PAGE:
Dyslexia is a common condition that affects the way some people learn to read and write. It’s not an illness, but it can cause reading, writing, spelling, and speaking problems. If your child has been diagnosed with dyslexia, you’ll probably have many questions about what this means for them at school and how they will cope with their studies.
Dyslexia is a learning difficulty that affects the way some people read, write and spell. It’s not an illness or disease, but it can make life difficult for those affected. However, there are ways to help children and adults learn to manage their condition to live independent lives.
Dyslexia is a learning difficulty that affects how people read, write and spell. It’s thought to affect around 1 in 10 children and adults. The exact cause of dyslexia is unknown, but it often appears to run in families.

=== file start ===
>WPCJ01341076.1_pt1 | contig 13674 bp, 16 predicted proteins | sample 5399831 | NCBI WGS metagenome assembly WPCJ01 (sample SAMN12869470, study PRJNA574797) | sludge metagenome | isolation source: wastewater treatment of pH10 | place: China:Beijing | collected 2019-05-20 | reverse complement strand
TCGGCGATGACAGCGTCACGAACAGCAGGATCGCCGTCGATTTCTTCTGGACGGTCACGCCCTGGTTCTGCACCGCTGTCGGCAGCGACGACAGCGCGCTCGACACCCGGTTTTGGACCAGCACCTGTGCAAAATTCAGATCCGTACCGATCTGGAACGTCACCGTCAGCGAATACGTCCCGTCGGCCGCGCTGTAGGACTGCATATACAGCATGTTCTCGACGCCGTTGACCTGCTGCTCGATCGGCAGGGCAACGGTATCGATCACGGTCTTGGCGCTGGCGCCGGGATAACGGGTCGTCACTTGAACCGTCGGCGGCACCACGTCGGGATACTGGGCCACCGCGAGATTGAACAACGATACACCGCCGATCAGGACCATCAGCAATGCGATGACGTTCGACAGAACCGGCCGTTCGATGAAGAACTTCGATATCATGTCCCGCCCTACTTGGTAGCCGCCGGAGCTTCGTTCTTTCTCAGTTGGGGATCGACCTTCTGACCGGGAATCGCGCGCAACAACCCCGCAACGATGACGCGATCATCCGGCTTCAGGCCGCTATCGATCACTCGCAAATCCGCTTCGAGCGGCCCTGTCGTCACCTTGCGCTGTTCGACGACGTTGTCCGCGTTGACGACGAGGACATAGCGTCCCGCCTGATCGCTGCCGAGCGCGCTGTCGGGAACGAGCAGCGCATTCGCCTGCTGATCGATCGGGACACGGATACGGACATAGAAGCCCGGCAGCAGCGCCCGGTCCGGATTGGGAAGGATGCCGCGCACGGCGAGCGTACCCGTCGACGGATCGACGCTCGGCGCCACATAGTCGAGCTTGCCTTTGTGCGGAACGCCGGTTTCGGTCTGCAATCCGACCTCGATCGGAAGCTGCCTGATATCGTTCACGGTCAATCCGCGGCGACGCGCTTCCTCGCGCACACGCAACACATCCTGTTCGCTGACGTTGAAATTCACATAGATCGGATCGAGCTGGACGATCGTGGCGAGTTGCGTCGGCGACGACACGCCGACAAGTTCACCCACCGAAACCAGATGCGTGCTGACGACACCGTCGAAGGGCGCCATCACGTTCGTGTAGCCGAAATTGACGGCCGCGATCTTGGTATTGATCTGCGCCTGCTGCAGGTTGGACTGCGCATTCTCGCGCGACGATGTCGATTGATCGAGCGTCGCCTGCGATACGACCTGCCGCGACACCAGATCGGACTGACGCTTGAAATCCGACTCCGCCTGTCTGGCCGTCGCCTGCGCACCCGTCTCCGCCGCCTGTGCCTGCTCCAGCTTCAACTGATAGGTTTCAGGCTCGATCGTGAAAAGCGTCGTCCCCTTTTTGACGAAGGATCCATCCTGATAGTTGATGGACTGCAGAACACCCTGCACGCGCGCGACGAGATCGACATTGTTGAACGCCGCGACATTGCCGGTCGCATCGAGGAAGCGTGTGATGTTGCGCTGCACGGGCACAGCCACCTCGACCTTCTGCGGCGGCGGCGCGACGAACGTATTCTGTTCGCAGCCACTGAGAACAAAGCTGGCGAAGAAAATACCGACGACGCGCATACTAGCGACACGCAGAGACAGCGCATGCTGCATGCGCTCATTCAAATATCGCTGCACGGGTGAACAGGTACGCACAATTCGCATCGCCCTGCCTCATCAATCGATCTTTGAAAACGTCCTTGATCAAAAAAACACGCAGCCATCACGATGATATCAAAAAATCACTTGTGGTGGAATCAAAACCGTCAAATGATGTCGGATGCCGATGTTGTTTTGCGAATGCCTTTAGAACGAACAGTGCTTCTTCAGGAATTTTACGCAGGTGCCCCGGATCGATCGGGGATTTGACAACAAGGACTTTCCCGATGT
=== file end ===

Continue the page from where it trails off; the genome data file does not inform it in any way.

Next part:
It’s thought certain genes inherited from your parents might act together in a way that affects how some parts of the brain develop during early life. This means some people are born with an increased risk of developing dyslexia or related conditions such as attention deficit hyperactivity disorder (ADHD).
Dyslexia is a common learning difficulty that affects the way people read, write and spell. It’s thought to affect around 5% of the population. But many more people are affected by it indirectly because they have a close relative with dyslexia. This could be a parent, grandparent, brother, or sister, even though their reading and writing may not be affected at all.
It’s estimated that 70-80% of people with poor reading skills likely have dyslexia. One in five students, or 15-20% of the population, has a language-based learning disability. Dyslexia is the most common of language-based learning disabilities. Nearly the same percentage of males and females have dyslexia.
To learn more about motor speech disorders and their causes, visit NJDDC’s blog section.